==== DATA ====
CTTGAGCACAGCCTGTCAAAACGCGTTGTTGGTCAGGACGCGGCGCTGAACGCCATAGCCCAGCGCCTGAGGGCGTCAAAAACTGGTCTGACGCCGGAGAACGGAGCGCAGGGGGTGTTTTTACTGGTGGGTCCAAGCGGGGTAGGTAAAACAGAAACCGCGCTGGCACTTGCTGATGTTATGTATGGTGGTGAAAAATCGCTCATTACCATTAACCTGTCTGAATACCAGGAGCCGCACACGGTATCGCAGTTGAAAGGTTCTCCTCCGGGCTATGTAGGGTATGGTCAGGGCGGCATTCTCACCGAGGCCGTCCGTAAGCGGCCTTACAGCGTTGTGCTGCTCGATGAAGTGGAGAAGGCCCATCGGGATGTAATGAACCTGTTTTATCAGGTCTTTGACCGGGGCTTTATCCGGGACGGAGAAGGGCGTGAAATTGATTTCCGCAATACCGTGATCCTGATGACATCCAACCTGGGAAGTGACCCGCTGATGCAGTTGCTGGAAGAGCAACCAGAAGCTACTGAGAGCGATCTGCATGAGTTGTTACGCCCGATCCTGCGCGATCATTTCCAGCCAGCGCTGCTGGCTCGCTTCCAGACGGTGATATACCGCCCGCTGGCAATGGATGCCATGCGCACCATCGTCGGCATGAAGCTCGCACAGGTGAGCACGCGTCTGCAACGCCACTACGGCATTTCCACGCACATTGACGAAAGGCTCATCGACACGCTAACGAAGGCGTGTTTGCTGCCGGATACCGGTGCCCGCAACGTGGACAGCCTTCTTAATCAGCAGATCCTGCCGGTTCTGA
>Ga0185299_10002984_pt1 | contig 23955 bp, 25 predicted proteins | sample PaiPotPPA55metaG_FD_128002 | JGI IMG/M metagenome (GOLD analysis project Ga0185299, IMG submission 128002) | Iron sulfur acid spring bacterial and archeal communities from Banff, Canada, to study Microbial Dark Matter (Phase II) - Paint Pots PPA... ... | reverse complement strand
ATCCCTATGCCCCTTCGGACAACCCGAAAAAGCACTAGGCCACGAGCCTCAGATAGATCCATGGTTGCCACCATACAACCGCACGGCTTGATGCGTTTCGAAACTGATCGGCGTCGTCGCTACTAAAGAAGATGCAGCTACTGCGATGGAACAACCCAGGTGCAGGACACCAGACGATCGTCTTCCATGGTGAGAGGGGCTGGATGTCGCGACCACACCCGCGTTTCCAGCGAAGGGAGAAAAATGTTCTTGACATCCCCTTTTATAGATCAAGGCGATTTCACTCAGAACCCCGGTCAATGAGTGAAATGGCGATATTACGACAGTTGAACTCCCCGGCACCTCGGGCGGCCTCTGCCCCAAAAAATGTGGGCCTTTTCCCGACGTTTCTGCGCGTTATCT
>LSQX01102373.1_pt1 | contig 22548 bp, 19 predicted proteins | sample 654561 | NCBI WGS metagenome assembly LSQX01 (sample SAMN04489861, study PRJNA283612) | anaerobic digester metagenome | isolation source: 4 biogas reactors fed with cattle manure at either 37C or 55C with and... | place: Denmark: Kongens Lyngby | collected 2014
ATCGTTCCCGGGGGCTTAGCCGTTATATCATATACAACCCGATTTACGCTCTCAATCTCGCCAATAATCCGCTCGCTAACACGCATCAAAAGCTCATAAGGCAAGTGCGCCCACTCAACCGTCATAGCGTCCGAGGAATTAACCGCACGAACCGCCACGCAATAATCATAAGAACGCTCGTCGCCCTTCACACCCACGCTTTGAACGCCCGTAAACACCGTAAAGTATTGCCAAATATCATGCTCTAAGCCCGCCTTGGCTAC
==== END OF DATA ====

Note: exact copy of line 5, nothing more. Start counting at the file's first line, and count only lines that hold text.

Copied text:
ATCGTTCCCGGGGGCTTAGCCGTTATATCATATACAACCCGATTTACGCTCTCAATCTCGCCAATAATCCGCTCGCTAACACGCATCAAAAGCTCATAAGGCAAGTGCGCCCACTCAACCGTCATAGCGTCCGAGGAATTAACCGCACGAACCGCCACGCAATAATCATAAGAACGCTCGTCGCCCTTCACACCCACGCTTTGAACGCCCGTAAACACCGTAAAGTATTGCCAAATATCATGCTCTAAGCCCGCCTTGGCTAC